Eric Greitens heading to Arizona once again to tout election fraud conspiracies
The trip marks the second time the former governor has campaigned for a Missouri Senate seat in Arizona
Former Gov. Eric Greitens speaks the Macon County Lincoln Days dinner in April 2021 (Andrew Murphy photo).
The so-called “audit” of Arizona’s presidential election results wound up adding to Joe Biden’s margin of victory there.
But that doesn’t matter to Eric Greitens.
The former governor is once again taking his campaign for Missouri’s U.S. Senate seat to Arizona, chasing the ghosts of election fraud conspiracies that have been discredited time and again.
In doing so, he’s casting his lot with the purveyors of the “Big Lie” that seek to undermine confidence in the outcome of the 2020 election and foment the grievances that fueled the Jan. 6 insurrection.
He’s also signaling his allegiance to the former president whose endorsement is seen as key to victory in Missouri’s crowded GOP Senate primary.
“We need to have audits across the country,” Greitens said in a recent campaign video, “because we must get election integrity back.”
After six months of work on the audit — including inspecting ballots for traces of bamboo to determine if they were imported from Asia and reportedly scanning them with UV lights to look for secret watermarks — a company called Cyber Ninjas released a report that failed to show that Donald Trump was cheated of victory.
But Greitens has rejected that outcome, focusing instead on allegations that have been disproven by local election officials and outside experts that 50,000 votes were cast illegally.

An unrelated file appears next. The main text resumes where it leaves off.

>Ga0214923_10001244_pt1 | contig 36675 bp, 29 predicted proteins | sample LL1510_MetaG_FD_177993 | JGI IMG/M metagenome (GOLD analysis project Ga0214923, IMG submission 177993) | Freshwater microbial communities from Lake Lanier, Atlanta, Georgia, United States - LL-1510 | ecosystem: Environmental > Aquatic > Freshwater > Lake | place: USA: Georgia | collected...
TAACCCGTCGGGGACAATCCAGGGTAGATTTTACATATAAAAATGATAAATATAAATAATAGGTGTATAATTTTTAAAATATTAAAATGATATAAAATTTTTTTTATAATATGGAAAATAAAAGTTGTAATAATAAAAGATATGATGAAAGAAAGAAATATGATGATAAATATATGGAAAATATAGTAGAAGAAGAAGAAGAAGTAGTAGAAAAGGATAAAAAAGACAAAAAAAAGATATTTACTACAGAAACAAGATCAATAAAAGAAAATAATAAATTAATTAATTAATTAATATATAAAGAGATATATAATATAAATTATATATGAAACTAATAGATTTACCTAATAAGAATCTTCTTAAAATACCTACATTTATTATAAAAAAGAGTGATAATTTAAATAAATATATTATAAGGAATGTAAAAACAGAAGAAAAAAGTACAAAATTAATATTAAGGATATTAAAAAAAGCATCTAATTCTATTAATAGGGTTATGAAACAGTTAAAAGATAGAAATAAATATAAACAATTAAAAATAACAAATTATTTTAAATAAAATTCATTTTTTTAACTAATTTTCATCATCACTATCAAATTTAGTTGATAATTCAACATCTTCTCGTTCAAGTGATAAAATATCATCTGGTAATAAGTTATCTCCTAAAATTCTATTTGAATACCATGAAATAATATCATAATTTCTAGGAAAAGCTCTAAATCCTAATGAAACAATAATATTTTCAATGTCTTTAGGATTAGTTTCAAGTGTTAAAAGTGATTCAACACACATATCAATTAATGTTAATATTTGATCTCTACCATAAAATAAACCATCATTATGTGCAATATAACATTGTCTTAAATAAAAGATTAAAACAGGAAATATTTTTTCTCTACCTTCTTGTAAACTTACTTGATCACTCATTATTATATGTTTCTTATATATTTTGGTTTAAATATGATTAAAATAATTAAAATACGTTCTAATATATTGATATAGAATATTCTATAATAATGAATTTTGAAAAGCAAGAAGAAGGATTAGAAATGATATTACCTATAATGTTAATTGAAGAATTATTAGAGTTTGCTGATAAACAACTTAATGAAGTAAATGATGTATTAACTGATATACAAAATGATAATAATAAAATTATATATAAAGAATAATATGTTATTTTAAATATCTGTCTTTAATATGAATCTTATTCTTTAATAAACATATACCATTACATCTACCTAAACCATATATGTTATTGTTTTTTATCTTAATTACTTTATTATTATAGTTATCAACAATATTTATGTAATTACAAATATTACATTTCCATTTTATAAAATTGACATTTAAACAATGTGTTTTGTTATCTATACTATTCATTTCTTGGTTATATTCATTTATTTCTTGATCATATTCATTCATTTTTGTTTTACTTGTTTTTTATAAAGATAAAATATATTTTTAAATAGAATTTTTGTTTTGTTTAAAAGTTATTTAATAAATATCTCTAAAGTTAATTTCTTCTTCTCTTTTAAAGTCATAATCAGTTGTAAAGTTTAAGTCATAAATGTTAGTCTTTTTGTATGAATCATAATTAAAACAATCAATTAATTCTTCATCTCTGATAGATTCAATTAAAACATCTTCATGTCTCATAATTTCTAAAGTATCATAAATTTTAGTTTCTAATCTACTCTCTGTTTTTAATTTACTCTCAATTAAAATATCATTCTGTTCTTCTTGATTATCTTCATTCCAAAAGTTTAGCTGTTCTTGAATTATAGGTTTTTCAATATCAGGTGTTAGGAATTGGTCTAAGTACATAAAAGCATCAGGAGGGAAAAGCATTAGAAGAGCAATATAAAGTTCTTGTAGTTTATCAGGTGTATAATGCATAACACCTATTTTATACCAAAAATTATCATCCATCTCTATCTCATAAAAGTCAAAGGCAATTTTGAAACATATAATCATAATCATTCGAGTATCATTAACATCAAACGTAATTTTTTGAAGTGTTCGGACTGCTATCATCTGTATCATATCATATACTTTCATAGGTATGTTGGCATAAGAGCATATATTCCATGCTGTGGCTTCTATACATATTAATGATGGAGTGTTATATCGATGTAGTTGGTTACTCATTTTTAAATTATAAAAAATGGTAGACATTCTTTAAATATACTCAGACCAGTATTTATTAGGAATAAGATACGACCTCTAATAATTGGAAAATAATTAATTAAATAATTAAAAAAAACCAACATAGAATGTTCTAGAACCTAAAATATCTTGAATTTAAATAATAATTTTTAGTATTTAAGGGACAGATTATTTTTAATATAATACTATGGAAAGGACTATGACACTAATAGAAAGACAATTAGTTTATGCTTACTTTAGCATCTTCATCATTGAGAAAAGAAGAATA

GET THE MORNING HEADLINES DELIVERED TO YOUR INBOX
On Tuesday, Greitens announced he was traveling to Arizona to meet with elected officials to discuss the “need to decertify the Arizona election results and to ensure safe and secure voting happens in subsequent elections across the country.”
The trip marks the second time Greitens has campaigned for a Missouri Senate seat in Arizona.
In June, he skipped out on one of the year’s largest gatherings of Missouri Republicans — the annual Lincoln Days in Kansas City — in order to travel to Arizona to witness the audit up close.
More recently, Greitens asked Arizona state Sen. Wendy Rogers to Missouri to endorse him and tout his support for the audit.
While every candidate in the crowded GOP Senate primary has embraced the “Big Lie” to some degree — from Attorney General Eric Schmitt waging an unsuccessful legal fight to overturn results in battleground states won by Biden to members of Congress voting against certifying Biden’s electoral college victory — none have gone as far as Greitens.
Largely shunned by Missouri’s GOP establishment, which helped run him out of office in 2018, Greitens has adopted the grievances of the former president and made them his overarching campaign message.
Missouri Scout, a political newsletter in the Show-Me State, recently published a poll of likely 2022 Republican primary voters that showed Trump with an 83% approval rating.
Greitens approval rating in the poll stood at 34%.
Yet despite the low approval, Missouri Scout’s polls have consistently shown Greitens leading the five-way primary.
Given the fact that Greitens’ tenure as governor ended after only 18 months when an avalanche of scandals forced him to resign to avoid impeachment by the GOP-led legislature and to settle felony charges, GOP leaders fear he could cost the party a U.S. Senate seat if he is the nominee.
At one point, lawmakers even considered creating a run-off system that would lessen the chances of Greitens emerging from a splintered primary.
For Greitens, the calculus has worked before. He became governor in 2016 after squeaking out a win in a four-way GOP primary with only 34.5% of the vote.
Now, he is counting on the “Big Lie” to help him make a comeback.
“We need to get answers,” Greitens said recently in a television interview. “Not just in Arizona, but also in Michigan and Wisconsin and Georgia, and also, a full audit here in Missouri.”
Trump won Missouri in 2020 by 15 percentage points.
SUPPORT NEWS YOU TRUST.
Our stories may be republished online or in print under Creative Commons license CC BY-NC-ND 4.0. We ask that you edit only for style or to shorten, provide proper attribution and link to our web site. Please see our republishing guidelines for use of photos and graphics.